Consequences of inbreeding for offspring fitness and gender in Silene vulgaris, a gynodioecious plant

Authors


D. E. McCauley, Department of Biological Sciences, Vanderbilt University, Nashville, TN 37235 USA. Tel.: 615-322-0119; fax: 615-343-0336; e-mail: david.e.mccauley@vanderbilt.edu

Abstract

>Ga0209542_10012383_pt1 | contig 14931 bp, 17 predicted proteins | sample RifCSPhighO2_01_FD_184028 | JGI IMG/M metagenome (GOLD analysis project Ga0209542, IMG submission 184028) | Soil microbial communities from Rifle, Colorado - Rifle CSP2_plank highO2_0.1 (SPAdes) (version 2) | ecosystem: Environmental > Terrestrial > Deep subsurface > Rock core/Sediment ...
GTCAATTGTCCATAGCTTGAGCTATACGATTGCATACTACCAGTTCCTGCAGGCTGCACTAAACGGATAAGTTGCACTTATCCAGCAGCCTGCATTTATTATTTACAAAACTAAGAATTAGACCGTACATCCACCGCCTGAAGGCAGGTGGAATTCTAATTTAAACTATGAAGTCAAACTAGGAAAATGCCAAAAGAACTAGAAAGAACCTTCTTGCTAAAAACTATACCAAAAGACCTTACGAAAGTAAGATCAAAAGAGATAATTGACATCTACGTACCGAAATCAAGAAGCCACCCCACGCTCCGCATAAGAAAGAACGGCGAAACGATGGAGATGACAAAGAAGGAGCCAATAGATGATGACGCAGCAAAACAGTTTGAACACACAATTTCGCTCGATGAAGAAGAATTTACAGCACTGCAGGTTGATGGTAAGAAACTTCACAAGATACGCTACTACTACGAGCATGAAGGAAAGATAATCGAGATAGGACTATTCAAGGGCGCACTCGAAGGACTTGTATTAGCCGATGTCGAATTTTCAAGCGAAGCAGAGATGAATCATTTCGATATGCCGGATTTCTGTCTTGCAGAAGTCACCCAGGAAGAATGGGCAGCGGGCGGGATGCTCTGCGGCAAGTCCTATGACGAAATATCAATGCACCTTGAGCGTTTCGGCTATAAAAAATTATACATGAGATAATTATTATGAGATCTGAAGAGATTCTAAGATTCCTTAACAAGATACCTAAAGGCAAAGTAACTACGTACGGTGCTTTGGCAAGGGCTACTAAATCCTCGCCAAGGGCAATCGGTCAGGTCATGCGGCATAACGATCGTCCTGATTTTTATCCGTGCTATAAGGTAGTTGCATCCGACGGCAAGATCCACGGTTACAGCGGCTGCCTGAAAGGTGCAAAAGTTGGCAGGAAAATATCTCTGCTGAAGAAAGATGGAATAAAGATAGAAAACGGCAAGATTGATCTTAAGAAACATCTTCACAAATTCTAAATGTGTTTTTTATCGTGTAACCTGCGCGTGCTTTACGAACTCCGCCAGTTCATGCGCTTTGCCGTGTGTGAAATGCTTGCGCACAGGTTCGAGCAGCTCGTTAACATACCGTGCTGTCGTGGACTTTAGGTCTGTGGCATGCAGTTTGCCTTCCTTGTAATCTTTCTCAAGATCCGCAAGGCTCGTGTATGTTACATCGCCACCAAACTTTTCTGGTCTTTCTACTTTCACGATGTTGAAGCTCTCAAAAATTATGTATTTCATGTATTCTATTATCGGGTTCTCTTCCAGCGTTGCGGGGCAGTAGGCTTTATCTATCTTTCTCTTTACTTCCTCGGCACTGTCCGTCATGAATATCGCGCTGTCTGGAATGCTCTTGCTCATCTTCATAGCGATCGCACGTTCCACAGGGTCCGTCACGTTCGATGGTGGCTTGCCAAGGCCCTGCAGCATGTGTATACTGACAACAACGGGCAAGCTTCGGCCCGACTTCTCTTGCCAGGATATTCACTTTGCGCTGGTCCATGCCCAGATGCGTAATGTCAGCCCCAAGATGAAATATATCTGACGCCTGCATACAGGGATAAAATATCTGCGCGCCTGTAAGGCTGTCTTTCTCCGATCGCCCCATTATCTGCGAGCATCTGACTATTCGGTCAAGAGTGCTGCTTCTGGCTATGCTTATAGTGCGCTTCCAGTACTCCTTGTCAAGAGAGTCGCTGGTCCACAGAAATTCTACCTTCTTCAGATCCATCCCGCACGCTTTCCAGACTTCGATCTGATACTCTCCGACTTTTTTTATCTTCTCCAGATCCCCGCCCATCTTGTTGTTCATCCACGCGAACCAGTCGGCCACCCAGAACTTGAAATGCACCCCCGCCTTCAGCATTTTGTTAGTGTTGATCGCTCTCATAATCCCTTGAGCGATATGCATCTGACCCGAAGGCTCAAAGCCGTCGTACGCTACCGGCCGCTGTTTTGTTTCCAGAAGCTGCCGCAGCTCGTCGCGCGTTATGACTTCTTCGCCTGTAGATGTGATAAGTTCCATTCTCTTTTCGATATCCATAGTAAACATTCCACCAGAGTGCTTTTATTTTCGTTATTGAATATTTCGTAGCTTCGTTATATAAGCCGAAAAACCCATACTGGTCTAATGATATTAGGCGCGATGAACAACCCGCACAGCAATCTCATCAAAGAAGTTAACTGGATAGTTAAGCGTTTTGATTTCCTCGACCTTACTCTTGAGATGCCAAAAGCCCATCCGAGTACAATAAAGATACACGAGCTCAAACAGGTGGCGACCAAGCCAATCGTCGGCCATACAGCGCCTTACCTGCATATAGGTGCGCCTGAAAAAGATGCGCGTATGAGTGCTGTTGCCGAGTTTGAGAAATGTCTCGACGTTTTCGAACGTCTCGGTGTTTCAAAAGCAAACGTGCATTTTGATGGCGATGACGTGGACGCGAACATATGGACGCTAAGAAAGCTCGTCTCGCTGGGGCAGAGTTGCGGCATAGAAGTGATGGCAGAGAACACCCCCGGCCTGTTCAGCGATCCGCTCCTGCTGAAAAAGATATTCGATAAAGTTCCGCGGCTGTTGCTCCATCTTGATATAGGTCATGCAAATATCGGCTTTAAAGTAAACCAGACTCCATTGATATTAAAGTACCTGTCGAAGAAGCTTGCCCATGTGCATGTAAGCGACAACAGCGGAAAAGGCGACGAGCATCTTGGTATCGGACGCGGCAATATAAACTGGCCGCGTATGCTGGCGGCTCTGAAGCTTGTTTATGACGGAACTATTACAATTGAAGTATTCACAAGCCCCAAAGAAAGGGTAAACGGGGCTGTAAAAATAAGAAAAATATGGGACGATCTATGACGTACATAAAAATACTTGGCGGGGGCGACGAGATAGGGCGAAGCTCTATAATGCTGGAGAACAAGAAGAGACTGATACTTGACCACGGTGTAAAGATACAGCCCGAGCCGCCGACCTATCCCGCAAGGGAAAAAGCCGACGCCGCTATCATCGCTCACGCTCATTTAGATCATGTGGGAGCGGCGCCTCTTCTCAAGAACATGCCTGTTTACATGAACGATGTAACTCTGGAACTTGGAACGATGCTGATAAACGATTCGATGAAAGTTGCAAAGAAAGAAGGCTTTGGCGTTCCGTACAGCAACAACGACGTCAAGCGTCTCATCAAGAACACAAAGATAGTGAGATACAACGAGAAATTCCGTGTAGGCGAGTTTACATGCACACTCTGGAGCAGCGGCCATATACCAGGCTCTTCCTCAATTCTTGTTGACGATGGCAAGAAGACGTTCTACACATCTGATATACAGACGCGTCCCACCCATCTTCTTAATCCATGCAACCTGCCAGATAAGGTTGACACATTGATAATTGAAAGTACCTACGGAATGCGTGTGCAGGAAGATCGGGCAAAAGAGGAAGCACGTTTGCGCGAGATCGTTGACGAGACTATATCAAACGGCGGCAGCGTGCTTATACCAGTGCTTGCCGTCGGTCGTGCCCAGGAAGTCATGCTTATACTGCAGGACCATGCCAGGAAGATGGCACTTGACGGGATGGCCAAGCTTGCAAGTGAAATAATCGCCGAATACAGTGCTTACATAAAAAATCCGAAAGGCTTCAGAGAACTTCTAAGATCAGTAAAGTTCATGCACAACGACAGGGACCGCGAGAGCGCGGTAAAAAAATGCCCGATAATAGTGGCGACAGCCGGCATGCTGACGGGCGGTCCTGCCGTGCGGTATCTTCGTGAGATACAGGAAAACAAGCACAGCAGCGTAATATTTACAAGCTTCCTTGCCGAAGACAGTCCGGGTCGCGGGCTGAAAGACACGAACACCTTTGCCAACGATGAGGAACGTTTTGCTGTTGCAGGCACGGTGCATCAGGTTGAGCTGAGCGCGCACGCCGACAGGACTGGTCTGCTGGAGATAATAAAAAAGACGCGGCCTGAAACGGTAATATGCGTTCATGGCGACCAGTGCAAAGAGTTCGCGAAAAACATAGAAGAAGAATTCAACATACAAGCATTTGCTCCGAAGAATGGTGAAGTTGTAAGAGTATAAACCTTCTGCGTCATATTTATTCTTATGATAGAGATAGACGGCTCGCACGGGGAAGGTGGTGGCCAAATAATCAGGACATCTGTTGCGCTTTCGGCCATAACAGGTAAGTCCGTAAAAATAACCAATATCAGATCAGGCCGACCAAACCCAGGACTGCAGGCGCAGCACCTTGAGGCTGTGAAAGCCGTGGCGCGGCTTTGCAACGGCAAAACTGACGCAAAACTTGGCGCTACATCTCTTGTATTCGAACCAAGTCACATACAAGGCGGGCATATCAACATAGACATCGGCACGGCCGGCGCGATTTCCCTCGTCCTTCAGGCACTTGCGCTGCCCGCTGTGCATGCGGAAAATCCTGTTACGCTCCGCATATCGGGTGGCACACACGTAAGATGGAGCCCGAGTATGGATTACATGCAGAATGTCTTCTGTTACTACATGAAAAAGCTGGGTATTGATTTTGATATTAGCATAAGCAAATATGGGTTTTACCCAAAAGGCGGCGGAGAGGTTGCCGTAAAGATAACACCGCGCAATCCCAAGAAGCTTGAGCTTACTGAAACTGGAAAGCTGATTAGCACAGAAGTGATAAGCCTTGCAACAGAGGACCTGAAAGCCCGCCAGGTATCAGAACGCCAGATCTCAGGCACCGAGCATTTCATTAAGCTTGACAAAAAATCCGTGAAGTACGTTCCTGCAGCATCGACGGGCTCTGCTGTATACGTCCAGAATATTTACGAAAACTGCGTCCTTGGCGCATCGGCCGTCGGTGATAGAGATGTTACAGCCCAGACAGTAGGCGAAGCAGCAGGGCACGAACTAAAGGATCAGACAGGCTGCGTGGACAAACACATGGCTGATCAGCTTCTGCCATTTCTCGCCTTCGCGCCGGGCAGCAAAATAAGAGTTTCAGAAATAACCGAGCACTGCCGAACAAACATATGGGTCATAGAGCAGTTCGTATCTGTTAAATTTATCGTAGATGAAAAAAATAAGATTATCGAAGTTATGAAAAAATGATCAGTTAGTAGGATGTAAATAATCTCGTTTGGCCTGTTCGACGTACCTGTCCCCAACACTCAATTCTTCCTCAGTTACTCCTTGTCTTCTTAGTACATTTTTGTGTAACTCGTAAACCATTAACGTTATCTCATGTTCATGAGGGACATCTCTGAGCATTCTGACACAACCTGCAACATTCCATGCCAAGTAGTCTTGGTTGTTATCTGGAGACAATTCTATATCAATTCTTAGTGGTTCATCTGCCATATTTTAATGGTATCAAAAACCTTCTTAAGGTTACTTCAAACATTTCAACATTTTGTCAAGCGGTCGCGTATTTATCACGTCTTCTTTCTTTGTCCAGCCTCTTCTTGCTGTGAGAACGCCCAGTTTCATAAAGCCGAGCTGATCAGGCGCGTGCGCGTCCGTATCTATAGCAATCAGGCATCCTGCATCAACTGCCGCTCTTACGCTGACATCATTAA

Abstract In gynodioecious plants, hermaphrodite and female plants co-occur in the same population. In these systems gender typically depends on whether a maternally inherited cytoplasmic male sterility factor (CMS) is counteracted by nuclear restorer alleles. These restorer alleles are often genetically dominant. Although plants of the female morph are obligatorily outcrossing, hermaphrodites may self. This selfing increases homozygosity and may thus have two effects: (1) it may decrease fitness (i.e. result in inbreeding depression) and (ii) it may increase homozygosity of the nuclear restorer alleles and therefore increase the production of females. This, in turn, enhances outcrossing in the following generation. In order to test the latter hypothesis, experimental crosses were conducted using individuals derived from four natural populations of Silene vulgaris, a gynodioecious plant. Treatments included self-fertilization of hermaphrodites, outcrossing of hermaphrodites and females using pollen derived from the same source population as the pollen recipients, and outcrossing hermaphrodites and females using pollen derived from different source populations. Offspring were scored for seed germination, survivorship to flowering and gender. The products of self-fertilization had reduced survivorship at both life stages when compared with the offspring of outcrossed hermaphrodites or females. In one population the fitness of offspring produced by within-population outcrossing of females was significantly less than the fitness of offspring produced by crossing females with hermaphrodites from other populations. Self-fertilization of hermaphrodites produced a smaller proportion of hermaphroditic offspring than did outcrossing hermaphrodites. Outcrossing females within populations produced a smaller proportion of hermaphrodite offspring than did crossing females with hermaphrodites from other populations. These results are consistent with a cytonuclear system of sex determination with dominant nuclear restorers, and are discussed with regard to how the mating system and the genetics of sex determination interact to influence the evolution of inbreeding depression.

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